On display were several new piezoelectric Micro-Electro-Mechanical Systems (MEMS) speakers, each of which is essentially a semiconductor — a chip-based driver 1/25th of an inch in height and small enough in width and depth to fit on the head of a pencil’s erasure. Eschewing the magnet, voice coil, and other components of the dynamic driver that has been a staple in audio for the last century, the MEMS speaker produces sound by applying voltage to a flexible silicon membrane, thus causing the membrane to vibrate.
While the purpose of the gathering was to explain and demonstrate this new speaker technology, xMEMS Labs also announced that three of its solid-state sound solutions are now available for integration into next-generation true wireless (TWS) earphones, in-ear-monitors (IEMs), digital hearing aids, and emerging personal audio categories such as smart glasses and sleep buds.
The company describes the new models as follows:
• “Cowell, now starting mass production shipments, is the world’s smallest solid-state micro speaker, delivering superior high-frequency response and clarity, plus a wider sound stage, for TWS earphones and hearing aids.
• “Montara Plus, the world’s highest output MEMS microspeaker, is capable of sound-pressure levels up to 120 dB @ 200 Hz, making it an ideal full-bandwidth transducer for audiophile-level, high-resolution in-ear monitors, creating a path to smaller, lighter, simpler IEM designs without the phase alignment and design complexities of multi-driver IEM implementations.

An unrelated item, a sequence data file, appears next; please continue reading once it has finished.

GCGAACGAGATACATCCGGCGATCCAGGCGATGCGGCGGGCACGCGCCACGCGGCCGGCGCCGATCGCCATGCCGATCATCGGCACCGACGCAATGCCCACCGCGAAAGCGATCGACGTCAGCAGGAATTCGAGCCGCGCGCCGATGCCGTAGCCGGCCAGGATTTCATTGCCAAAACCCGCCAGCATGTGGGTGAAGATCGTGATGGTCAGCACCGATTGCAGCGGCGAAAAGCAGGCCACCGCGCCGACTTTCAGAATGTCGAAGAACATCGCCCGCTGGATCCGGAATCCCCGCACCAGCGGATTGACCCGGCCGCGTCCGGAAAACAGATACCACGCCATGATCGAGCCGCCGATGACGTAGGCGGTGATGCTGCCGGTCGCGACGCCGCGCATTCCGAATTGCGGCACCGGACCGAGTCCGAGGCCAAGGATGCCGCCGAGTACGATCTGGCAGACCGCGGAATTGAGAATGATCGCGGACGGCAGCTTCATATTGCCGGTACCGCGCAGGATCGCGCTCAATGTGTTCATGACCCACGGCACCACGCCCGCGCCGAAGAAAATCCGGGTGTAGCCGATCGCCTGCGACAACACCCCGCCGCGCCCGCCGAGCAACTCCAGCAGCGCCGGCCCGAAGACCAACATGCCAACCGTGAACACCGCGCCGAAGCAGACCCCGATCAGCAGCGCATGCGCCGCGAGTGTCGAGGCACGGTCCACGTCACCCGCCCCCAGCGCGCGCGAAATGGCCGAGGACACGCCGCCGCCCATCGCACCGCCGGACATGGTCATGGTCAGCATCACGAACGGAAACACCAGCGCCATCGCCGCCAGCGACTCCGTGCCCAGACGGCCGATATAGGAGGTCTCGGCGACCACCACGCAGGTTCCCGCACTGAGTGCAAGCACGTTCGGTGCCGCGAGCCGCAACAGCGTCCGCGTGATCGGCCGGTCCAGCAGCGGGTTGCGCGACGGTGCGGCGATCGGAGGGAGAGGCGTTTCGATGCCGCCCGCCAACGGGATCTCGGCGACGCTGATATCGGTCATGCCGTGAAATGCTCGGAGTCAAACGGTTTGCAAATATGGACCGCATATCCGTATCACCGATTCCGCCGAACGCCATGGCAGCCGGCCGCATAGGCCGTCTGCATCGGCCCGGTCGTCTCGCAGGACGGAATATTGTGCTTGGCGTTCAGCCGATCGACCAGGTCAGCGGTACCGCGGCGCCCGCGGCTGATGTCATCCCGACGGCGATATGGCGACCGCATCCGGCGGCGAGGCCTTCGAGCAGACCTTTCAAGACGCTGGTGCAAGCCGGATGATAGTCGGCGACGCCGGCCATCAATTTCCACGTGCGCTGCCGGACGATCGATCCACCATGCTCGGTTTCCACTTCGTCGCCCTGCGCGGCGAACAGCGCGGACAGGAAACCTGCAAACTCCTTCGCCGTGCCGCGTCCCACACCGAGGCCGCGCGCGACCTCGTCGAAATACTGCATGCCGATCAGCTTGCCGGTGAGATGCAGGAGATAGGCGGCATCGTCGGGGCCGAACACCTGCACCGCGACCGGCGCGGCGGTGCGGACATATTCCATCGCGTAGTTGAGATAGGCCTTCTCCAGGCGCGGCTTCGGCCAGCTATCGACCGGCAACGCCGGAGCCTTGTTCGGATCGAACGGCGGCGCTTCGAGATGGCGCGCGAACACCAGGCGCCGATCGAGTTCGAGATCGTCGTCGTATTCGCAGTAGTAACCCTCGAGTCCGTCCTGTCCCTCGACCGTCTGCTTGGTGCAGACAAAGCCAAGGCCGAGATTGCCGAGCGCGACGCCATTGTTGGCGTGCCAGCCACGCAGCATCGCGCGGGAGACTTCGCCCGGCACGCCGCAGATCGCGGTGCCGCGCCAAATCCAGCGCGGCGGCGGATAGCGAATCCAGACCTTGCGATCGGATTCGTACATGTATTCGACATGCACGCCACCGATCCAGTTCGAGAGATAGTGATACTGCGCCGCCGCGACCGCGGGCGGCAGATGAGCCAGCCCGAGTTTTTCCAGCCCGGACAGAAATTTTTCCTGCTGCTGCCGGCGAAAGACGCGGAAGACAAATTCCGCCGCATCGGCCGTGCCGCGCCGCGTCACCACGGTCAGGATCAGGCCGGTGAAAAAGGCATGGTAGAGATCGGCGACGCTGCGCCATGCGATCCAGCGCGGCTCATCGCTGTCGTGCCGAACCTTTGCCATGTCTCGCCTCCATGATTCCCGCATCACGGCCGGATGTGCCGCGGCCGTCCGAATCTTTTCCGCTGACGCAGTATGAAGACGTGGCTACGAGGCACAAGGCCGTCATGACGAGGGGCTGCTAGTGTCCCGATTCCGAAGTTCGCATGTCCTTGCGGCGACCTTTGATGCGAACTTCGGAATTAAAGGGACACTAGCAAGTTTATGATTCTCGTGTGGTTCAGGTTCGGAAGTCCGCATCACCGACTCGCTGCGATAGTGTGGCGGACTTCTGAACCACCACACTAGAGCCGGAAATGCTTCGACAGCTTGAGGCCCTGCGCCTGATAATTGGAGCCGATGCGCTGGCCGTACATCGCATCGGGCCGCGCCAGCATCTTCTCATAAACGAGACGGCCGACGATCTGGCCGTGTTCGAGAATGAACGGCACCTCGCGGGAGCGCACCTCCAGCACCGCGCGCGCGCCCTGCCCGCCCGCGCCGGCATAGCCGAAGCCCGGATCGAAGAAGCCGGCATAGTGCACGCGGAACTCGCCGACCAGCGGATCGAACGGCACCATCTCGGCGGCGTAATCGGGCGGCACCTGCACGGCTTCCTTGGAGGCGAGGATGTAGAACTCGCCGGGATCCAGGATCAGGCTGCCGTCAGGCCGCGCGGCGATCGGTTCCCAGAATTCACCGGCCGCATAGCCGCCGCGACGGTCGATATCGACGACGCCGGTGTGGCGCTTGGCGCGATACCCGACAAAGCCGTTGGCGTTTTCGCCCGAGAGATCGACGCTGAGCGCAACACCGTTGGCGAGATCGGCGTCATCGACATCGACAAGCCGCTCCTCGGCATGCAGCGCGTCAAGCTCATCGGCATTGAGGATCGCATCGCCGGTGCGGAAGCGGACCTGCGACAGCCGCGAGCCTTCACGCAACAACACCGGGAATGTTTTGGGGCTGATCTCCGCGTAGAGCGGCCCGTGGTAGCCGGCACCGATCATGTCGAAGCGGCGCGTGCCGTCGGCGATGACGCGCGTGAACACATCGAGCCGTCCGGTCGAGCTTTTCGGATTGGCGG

• “Skyline DynamicVent, the world’s first piezoMEMS, DSP-controllable vent blends the benefits of open- and closed-fit earbuds and hearing aids. Skyline ushers in a new era of active ambient control (AAC), offering enhanced adaptive ANC and transparency mode implementations with reduced occlusion effects, eliminating the uncomfortable amplification of one’s own voice or footsteps when their ears are covered.”
MEMS speaker technology is set to revolutionize the art of sound reproduction, according to xMEMS Labs, which claims it is perfectly suited to produce high-res audio in addition to offering other benefits, including excellent sound quality and the ability to be mass produced more reliably than traditional speaker designs. And since MEM speakers do not move the amount of air typically required to produce very low-frequency sounds, they can be paired with a dynamically driven driver during the production process to achieve full-range frequency coverage.